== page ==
LISTEN: GPB's Peter Biello speaks with writer Mark Mobley about his performance of "Friend of the Groom."

Mark Mobley performs in "Friend of the Groom" as part of Macon Pride Week 2022.

Mark Mobley performs in "Friend of the Groom" as part of Macon Pride Week 2022.

Credit: Jason Thrasher

This year, for the first time, Macon Pride features a bit of theater, a performance of Friend of the Groom. It's the story of a wedding between a gay white man and a Japanese woman who needs to marry an American to stay in the U.S. What is supposed to be a small wedding turns into an elaborate event. Starring in this one-man performance is Mark Mobley, a writer and director of marketing and communications at the University of Georgia Performing Arts Center. Mobley spoke with GPB's Peter Biello.


Peter Biello: So tell us more about this play. What makes it a good fit for Macon Pride Week?

Mark Mobley: It's a story of a young gay man and his friends in the early '90s at a time where gay people could not get married. But this friend of mine, he was about, I don't know, 10 years older than me, decided to marry this Japanese dancer so she could stay in the country. And everything that could possibly go wrong went wrong. So the story of the creation of the monologue is actually in the monologue because I come home from Miami at the end of this long weekend, go to dinner with some friends. And I'm the only one who talks. Talking about what happened over the course of the weekend at this wedding. And I'm such a huge fan of Spalding Gray, the great late autobiographical monologuist, just that I decided an autobiographical monologue was the right way to go, where I could tell my story directly to an audience.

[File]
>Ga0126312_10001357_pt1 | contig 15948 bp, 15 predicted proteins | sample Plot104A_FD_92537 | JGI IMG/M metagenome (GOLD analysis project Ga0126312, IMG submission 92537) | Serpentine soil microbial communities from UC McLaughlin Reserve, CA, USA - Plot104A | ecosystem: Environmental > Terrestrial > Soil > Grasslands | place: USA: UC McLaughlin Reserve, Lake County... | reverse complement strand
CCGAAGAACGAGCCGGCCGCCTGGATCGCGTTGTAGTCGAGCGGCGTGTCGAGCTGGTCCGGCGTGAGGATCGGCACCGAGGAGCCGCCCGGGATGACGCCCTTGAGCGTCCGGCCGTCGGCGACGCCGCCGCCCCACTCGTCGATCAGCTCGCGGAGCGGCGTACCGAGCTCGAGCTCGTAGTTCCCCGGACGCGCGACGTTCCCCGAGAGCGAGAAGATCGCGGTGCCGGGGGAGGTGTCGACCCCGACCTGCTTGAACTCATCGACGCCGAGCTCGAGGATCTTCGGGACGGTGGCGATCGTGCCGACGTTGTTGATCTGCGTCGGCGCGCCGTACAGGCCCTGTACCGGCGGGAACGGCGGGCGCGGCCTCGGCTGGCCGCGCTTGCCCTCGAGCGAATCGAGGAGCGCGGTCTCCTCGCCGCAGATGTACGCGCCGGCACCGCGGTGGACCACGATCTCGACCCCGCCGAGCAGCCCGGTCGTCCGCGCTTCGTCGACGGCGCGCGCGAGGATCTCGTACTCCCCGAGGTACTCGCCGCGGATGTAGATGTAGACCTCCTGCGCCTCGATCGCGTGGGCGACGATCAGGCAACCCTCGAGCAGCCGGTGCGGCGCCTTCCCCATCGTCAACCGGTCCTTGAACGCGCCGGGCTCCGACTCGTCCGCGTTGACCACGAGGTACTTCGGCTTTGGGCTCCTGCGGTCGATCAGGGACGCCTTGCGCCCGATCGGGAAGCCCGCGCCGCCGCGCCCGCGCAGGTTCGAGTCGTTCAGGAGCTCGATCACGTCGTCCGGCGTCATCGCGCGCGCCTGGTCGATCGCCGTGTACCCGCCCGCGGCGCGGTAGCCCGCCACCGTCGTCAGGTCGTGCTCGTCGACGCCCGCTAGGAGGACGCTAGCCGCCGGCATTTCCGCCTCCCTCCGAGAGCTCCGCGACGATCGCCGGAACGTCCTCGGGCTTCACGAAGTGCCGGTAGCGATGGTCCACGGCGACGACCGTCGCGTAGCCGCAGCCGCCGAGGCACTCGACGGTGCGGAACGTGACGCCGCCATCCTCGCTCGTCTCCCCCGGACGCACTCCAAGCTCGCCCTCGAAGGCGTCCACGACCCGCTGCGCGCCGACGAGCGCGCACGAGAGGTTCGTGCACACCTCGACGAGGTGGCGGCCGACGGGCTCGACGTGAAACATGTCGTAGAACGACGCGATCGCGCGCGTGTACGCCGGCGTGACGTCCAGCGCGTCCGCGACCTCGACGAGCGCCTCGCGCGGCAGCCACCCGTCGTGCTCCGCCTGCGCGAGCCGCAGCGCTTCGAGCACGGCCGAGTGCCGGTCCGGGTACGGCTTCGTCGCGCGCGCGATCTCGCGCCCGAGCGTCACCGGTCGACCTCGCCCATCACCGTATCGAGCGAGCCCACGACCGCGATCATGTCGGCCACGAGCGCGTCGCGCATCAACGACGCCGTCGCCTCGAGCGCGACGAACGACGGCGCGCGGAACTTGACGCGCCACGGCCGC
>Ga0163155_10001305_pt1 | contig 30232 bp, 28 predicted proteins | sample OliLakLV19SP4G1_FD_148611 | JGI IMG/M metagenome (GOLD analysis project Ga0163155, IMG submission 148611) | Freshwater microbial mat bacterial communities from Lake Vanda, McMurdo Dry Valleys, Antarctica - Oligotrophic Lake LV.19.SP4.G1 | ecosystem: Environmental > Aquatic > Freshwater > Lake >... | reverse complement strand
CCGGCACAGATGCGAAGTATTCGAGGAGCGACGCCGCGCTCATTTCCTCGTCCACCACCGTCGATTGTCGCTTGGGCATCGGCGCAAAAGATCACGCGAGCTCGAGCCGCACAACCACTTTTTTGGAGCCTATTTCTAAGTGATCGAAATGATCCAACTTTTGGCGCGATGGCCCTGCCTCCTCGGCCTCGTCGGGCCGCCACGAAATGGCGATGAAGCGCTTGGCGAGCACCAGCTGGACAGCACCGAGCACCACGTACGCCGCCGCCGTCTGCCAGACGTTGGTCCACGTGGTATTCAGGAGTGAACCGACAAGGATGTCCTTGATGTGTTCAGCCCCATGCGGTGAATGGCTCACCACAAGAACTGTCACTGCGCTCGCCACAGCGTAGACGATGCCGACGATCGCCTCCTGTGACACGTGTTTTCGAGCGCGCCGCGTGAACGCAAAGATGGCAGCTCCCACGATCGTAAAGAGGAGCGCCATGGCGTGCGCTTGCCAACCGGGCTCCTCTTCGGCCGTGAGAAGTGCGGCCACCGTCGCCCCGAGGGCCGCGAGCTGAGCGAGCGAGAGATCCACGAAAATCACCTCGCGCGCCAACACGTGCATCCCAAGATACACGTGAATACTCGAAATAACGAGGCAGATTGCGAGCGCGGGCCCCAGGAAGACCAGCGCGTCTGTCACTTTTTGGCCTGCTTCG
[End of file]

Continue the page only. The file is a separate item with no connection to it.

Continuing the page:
Peter Biello: And the culture has shifted somewhat since the 1990s. What major differences would stand out to audiences who may remember what it was like back then?

Mark Mobley: The issue of marriage is not so front and center now. Back then there was more than one person doing this sort of thing, marrying people, you know, fake weddings so they can stay in the country. So an old boyfriend of mine who I referenced in the show knew this lesbian couple who married to two Brazilian dudes so they could both stay in the country. So now with a much more inclusive society, it's interesting to sort of look back at the social lives and the way people behaved back then, you know, I mean, it's also it's not just about this one wedding. It's about other weddings in my orbit. I collect wedding stories.

Peter Biello: You collect wedding stories? Why?

Mark Mobley: I'll tell you my unified field theory of weddings. The reason weddings are so fraught with tension is that 99.9997% of people have never produced theater. And all of a sudden, on the most important day of their lives, they're involved in costuming, lighting, music, food, flowers, you know, blocking a rehearsal, a performance. All that stuff. And it's it's up to 11. Everything has to be absolutely perfect. And, you know, maybe there's a consultant there, a coordinator who's sort of a stage manager. But it's just all terrifying and wonderful at the same time. I've officiated a lot of weddings. Did one in Athens here over Memorial Day weekend. And I love it. It's really fun to be involved with. But I also collect wedding disaster stories.

Peter Biello: Wedding disaster stories. So this would count among those.

Mark Mobley: Oh yeah. When the groom's new boyfriend trips on ecstasy through the rehearsal dinner. And the only thing you can't hear during the ceremony is the groom's vows, because a train goes by at that exact time.

Peter Biello: Well, some of the descriptions of Friend of the Groom has this wedding as "ill-fated." But we should say that we don't know if it's ill-fated, at least not until the very end of this performance, yes?

Mark Mobley: Exactly.

Peter Biello: Okay, so you'll leave us hanging on how this turns out, but what do you hope audiences take away from this performance?

Mark Mobley: I know there's going to be a lot of LGBT people in the audience. I'm hoping that a lot of straight people, too, and pansexual or whatever it is, all kinds of people. Because it's not just a story about the fake wedding involving a gay man. It's a larger story about how we go through life and we encounter all these situations and somehow it all fits together into just a wild, wild life.